Dual carers - caring for Erin - Part 2

Erin and Ruby are sisters and dual carers - meaning they care for each other, and also their Mum who has type one diabetes. They have kindly shared their stories with us on what it's like caring for each other, the challenges, and how it brings them closer together.

Read Ruby's story below. Click here to read Erin's story.


My name is Ruby and I’m the younger sister of Erin who is on the autistic spectrum. Specifically, she is diagnosed with Asperger's. I help her with this condition in lots of ways; by taking the lead for her in social situations, recognising when she is anxious and helping keep her calm and happy.

Due to this condition, Erin sometimes feels uncomfortable or nervous in crowded public areas, she can become overwhelmed by the loud noise and large amounts of people. On a few occasions, we have been walking down the high-street and she has become tense around the large groups of people walking by. To try and comfort her, I would often hold her hand (if she lets me) and check on her if she became too quiet.

Erin doesn’t like eye contact and tends to feel nervous if someone is looking at her in the eyes for too long. She has gotten better at it through the years but even still she finds it difficult to keep eye contact for very long. Every now and then, Erin sometimes asks me if she can practice holding eye contact with me. With this, I will start talking to her and she will try and hold eye contact for as long as she can.

Erin and Ruby

As well as eye contact, Erin tends to become uncomfortable when a person that she doesn’t know asks her a question or tries to make small talk. This usually happens in shops so I help her by coming into the shop with her and I help to buy or order things. Sometimes, if the cashier asks something unexpected or unplanned, this tends to confuse or be too much for Erin and she wouldn’t know what to do. By going into the shop with her, I can help her with ordering so that if something unexpected were to occur which would cause Erin distress, I would be able to help with it.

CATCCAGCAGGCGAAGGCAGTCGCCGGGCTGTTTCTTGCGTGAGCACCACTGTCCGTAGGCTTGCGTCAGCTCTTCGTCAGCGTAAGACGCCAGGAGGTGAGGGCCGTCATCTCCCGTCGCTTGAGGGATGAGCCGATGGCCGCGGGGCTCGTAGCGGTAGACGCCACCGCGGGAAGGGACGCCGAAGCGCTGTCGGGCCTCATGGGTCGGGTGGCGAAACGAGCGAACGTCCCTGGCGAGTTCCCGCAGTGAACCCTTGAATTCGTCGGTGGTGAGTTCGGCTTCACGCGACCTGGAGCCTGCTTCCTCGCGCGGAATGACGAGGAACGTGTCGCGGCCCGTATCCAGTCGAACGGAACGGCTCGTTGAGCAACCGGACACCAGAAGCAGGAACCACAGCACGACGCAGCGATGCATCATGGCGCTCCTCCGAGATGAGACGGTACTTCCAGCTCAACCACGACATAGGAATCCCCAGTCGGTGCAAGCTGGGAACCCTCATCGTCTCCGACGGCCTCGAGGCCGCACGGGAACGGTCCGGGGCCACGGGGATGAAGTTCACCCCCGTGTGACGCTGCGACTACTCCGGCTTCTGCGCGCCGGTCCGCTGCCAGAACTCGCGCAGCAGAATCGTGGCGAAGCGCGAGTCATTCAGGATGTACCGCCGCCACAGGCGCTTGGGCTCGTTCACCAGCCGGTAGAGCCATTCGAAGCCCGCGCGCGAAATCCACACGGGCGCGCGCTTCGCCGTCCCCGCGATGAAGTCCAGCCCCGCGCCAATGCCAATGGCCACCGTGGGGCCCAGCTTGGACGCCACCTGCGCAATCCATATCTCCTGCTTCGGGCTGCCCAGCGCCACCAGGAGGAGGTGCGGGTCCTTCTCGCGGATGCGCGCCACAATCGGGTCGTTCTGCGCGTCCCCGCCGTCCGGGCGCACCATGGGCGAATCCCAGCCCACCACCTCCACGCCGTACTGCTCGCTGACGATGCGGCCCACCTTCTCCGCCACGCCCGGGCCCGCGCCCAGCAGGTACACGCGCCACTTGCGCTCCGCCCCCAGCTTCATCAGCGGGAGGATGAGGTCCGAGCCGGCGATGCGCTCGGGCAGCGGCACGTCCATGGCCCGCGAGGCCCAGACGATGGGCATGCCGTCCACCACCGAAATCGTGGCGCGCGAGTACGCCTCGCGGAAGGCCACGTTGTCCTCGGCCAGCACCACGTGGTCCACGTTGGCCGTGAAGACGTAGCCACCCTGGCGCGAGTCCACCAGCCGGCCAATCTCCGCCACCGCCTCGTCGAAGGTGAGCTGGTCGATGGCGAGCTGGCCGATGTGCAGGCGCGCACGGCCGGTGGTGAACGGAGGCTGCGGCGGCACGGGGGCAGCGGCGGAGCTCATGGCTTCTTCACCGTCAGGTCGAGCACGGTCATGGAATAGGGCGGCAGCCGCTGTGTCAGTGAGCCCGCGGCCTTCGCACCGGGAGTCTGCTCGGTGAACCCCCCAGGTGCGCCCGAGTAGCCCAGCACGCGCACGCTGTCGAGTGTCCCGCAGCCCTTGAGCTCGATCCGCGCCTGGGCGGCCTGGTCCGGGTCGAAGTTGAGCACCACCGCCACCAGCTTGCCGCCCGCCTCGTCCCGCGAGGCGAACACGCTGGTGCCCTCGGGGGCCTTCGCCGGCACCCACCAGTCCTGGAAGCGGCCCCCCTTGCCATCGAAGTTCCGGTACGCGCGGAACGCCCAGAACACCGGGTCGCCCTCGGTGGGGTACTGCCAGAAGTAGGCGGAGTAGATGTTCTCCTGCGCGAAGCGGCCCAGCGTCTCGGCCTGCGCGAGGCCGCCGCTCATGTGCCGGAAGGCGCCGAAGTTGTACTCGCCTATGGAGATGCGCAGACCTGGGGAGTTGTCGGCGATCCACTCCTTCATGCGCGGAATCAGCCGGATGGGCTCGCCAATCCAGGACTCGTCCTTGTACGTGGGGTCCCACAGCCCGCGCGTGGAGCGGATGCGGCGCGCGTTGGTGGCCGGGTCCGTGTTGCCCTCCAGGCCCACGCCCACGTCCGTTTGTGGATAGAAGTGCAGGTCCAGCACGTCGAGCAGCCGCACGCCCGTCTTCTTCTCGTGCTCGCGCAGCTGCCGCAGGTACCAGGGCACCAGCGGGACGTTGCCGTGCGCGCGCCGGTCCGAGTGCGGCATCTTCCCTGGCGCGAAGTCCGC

Sometimes, things can get a bit too much for Erin, her stress and anxiety may build up and can cause her to have a meltdown. During this time, when Erin is on the verge or is having a meltdown, she would need both Mum and Dad to help calm her down. When this happens, I know that there is nothing I can do that could help and it’s up to our parents to help her. So, in that time, I would take a step back from the situation and go entertain myself somewhere else until the meltdown was over. Sometimes, the best thing that you can do in certain situations is to take a step back and let other people handle it.

Many children, in this scenario, would want their parents’ attention or try and distract them however this would just make matters worse and put the person who is having a meltdown through more stress. However, the best thing for me to do for Erin is to occupy myself with something else, preferably in a different room.

Erin loves writing stories, especially fiction. She will often talk to me about new story plots and ideas, usually using me as almost like a sounding board to talk things through. Erin will sometimes say that when we are at home, she doesn’t have a problem with Asperger's, the problems arise when other people are put into the mix. My role is to help her with that mix.

Read Erin's story here.

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